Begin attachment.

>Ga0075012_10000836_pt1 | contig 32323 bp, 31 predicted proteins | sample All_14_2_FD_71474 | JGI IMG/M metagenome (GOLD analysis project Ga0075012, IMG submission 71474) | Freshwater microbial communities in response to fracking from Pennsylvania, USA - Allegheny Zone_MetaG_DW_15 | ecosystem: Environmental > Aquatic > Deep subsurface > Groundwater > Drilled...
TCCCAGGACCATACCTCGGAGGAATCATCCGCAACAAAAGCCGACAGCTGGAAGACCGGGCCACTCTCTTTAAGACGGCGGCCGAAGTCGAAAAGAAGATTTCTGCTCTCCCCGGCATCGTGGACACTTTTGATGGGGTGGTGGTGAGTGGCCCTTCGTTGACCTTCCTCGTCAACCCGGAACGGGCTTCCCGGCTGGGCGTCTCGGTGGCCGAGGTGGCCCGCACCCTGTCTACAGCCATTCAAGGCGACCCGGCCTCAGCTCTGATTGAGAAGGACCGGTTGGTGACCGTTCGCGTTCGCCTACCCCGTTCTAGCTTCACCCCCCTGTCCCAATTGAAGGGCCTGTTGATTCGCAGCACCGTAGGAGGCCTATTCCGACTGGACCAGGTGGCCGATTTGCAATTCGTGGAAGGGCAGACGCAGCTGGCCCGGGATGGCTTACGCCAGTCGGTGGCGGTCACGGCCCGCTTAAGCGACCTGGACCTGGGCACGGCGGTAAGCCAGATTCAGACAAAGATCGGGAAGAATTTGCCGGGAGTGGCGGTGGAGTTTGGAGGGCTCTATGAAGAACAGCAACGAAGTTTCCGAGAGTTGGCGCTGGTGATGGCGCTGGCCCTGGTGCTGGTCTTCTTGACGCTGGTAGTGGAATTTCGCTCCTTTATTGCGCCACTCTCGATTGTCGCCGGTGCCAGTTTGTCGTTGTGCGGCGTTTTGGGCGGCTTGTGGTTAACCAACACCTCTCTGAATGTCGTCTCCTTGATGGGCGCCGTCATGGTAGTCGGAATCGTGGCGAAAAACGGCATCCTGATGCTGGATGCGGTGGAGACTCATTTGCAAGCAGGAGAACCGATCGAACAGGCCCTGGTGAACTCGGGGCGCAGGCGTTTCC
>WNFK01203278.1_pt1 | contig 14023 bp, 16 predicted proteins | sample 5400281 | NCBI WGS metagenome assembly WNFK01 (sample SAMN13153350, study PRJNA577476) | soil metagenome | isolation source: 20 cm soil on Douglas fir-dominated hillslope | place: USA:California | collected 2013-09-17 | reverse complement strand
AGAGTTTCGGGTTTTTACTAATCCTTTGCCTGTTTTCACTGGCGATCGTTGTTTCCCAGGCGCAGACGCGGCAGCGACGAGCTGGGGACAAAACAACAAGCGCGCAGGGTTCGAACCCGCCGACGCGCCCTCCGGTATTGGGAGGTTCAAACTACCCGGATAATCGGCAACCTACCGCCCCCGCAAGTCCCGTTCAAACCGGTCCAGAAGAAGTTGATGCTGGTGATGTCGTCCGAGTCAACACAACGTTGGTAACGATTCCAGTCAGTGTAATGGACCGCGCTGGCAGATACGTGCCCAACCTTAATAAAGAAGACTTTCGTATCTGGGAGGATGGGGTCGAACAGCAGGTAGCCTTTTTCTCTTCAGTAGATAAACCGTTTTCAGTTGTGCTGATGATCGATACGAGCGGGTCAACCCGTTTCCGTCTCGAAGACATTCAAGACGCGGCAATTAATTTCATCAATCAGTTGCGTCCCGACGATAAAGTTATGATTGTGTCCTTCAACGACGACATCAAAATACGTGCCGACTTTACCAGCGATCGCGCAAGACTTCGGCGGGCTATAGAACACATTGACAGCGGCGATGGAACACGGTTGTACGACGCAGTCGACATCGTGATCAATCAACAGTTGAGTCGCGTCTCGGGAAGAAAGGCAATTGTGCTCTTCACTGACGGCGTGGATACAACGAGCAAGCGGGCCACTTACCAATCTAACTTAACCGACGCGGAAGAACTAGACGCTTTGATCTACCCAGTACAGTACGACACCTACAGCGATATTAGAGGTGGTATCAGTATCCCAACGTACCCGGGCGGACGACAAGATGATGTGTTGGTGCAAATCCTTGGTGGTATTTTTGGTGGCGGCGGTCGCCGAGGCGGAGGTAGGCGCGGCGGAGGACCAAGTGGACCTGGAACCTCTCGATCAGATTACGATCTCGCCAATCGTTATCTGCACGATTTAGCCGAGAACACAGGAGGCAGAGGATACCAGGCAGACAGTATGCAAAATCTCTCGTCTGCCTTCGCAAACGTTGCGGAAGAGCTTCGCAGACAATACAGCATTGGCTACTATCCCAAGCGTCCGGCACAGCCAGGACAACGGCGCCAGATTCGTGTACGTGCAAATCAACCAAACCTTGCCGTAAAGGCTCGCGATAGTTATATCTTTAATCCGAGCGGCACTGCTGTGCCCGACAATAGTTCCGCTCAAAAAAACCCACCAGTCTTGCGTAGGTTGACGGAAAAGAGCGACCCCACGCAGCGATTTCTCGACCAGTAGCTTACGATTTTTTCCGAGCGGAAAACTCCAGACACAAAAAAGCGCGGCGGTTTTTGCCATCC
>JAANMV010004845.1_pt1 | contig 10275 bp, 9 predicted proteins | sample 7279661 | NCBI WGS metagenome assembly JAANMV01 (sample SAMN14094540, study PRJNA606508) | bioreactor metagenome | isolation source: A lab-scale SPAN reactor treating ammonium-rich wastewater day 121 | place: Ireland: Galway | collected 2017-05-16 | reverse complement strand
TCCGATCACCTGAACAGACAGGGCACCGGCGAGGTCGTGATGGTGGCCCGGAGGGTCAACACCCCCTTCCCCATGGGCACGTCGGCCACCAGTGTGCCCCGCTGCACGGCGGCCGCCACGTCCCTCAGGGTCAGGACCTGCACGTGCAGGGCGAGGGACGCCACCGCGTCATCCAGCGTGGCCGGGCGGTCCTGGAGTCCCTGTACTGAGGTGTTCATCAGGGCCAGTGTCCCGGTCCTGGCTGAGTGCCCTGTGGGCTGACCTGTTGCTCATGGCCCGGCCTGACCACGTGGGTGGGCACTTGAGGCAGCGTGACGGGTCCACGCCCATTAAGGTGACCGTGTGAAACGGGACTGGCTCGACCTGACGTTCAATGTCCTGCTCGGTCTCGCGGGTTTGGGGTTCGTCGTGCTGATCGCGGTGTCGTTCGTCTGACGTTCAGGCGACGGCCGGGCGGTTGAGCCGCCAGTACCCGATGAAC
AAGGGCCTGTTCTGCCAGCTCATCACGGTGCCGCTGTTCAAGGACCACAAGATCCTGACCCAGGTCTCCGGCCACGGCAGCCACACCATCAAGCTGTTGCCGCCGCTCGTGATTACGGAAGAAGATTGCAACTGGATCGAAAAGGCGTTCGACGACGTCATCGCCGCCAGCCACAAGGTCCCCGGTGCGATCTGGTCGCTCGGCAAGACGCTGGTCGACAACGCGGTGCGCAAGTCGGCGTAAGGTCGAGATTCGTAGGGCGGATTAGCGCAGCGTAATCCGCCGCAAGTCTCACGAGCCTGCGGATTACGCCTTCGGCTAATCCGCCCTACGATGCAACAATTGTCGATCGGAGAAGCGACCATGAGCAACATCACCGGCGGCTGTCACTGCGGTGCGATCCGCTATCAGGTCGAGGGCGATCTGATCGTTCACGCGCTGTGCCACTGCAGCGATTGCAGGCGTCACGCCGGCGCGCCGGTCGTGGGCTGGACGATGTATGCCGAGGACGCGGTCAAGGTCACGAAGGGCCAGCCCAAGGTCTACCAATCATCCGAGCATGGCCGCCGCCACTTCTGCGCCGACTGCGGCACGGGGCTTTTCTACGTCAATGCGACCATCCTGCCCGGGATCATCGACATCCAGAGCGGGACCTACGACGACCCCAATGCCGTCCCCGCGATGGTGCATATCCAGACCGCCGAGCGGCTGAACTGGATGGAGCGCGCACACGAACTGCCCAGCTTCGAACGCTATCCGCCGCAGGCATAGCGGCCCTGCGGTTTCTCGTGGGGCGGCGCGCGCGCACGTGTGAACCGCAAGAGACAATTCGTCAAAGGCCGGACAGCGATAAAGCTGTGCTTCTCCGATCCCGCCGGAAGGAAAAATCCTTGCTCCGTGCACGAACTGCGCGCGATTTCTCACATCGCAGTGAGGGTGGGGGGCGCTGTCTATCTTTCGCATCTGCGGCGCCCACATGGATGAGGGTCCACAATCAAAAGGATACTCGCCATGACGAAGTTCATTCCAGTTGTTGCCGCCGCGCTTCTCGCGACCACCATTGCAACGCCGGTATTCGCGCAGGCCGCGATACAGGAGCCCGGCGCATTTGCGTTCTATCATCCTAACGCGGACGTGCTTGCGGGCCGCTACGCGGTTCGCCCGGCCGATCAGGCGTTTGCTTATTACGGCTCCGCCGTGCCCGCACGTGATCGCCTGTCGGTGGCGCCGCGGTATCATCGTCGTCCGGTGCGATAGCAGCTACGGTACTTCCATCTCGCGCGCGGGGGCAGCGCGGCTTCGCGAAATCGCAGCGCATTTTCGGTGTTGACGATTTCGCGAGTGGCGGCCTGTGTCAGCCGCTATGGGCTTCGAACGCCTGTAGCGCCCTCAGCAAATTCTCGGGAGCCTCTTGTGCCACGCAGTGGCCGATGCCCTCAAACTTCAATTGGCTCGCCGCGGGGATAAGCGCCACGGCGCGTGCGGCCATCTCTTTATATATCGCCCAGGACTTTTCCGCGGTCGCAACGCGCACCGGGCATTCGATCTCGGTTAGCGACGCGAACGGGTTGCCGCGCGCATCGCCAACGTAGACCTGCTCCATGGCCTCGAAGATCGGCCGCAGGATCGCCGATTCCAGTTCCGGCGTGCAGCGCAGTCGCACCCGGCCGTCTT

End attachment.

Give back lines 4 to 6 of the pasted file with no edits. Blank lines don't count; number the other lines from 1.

AGAGTTTCGGGTTTTTACTAATCCTTTGCCTGTTTTCACTGGCGATCGTTGTTTCCCAGGCGCAGACGCGGCAGCGACGAGCTGGGGACAAAACAACAAGCGCGCAGGGTTCGAACCCGCCGACGCGCCCTCCGGTATTGGGAGGTTCAAACTACCCGGATAATCGGCAACCTACCGCCCCCGCAAGTCCCGTTCAAACCGGTCCAGAAGAAGTTGATGCTGGTGATGTCGTCCGAGTCAACACAACGTTGGTAACGATTCCAGTCAGTGTAATGGACCGCGCTGGCAGATACGTGCCCAACCTTAATAAAGAAGACTTTCGTATCTGGGAGGATGGGGTCGAACAGCAGGTAGCCTTTTTCTCTTCAGTAGATAAACCGTTTTCAGTTGTGCTGATGATCGATACGAGCGGGTCAACCCGTTTCCGTCTCGAAGACATTCAAGACGCGGCAATTAATTTCATCAATCAGTTGCGTCCCGACGATAAAGTTATGATTGTGTCCTTCAACGACGACATCAAAATACGTGCCGACTTTACCAGCGATCGCGCAAGACTTCGGCGGGCTATAGAACACATTGACAGCGGCGATGGAACACGGTTGTACGACGCAGTCGACATCGTGATCAATCAACAGTTGAGTCGCGTCTCGGGAAGAAAGGCAATTGTGCTCTTCACTGACGGCGTGGATACAACGAGCAAGCGGGCCACTTACCAATCTAACTTAACCGACGCGGAAGAACTAGACGCTTTGATCTACCCAGTACAGTACGACACCTACAGCGATATTAGAGGTGGTATCAGTATCCCAACGTACCCGGGCGGACGACAAGATGATGTGTTGGTGCAAATCCTTGGTGGTATTTTTGGTGGCGGCGGTCGCCGAGGCGGAGGTAGGCGCGGCGGAGGACCAAGTGGACCTGGAACCTCTCGATCAGATTACGATCTCGCCAATCGTTATCTGCACGATTTAGCCGAGAACACAGGAGGCAGAGGATACCAGGCAGACAGTATGCAAAATCTCTCGTCTGCCTTCGCAAACGTTGCGGAAGAGCTTCGCAGACAATACAGCATTGGCTACTATCCCAAGCGTCCGGCACAGCCAGGACAACGGCGCCAGATTCGTGTACGTGCAAATCAACCAAACCTTGCCGTAAAGGCTCGCGATAGTTATATCTTTAATCCGAGCGGCACTGCTGTGCCCGACAATAGTTCCGCTCAAAAAAACCCACCAGTCTTGCGTAGGTTGACGGAAAAGAGCGACCCCACGCAGCGATTTCTCGACCAGTAGCTTACGATTTTTTCCGAGCGGAAAACTCCAGACACAAAAAAGCGCGGCGGTTTTTGCCATCC
>JAANMV010004845.1_pt1 | contig 10275 bp, 9 predicted proteins | sample 7279661 | NCBI WGS metagenome assembly JAANMV01 (sample SAMN14094540, study PRJNA606508) | bioreactor metagenome | isolation source: A lab-scale SPAN reactor treating ammonium-rich wastewater day 121 | place: Ireland: Galway | collected 2017-05-16 | reverse complement strand
TCCGATCACCTGAACAGACAGGGCACCGGCGAGGTCGTGATGGTGGCCCGGAGGGTCAACACCCCCTTCCCCATGGGCACGTCGGCCACCAGTGTGCCCCGCTGCACGGCGGCCGCCACGTCCCTCAGGGTCAGGACCTGCACGTGCAGGGCGAGGGACGCCACCGCGTCATCCAGCGTGGCCGGGCGGTCCTGGAGTCCCTGTACTGAGGTGTTCATCAGGGCCAGTGTCCCGGTCCTGGCTGAGTGCCCTGTGGGCTGACCTGTTGCTCATGGCCCGGCCTGACCACGTGGGTGGGCACTTGAGGCAGCGTGACGGGTCCACGCCCATTAAGGTGACCGTGTGAAACGGGACTGGCTCGACCTGACGTTCAATGTCCTGCTCGGTCTCGCGGGTTTGGGGTTCGTCGTGCTGATCGCGGTGTCGTTCGTCTGACGTTCAGGCGACGGCCGGGCGGTTGAGCCGCCAGTACCCGATGAAC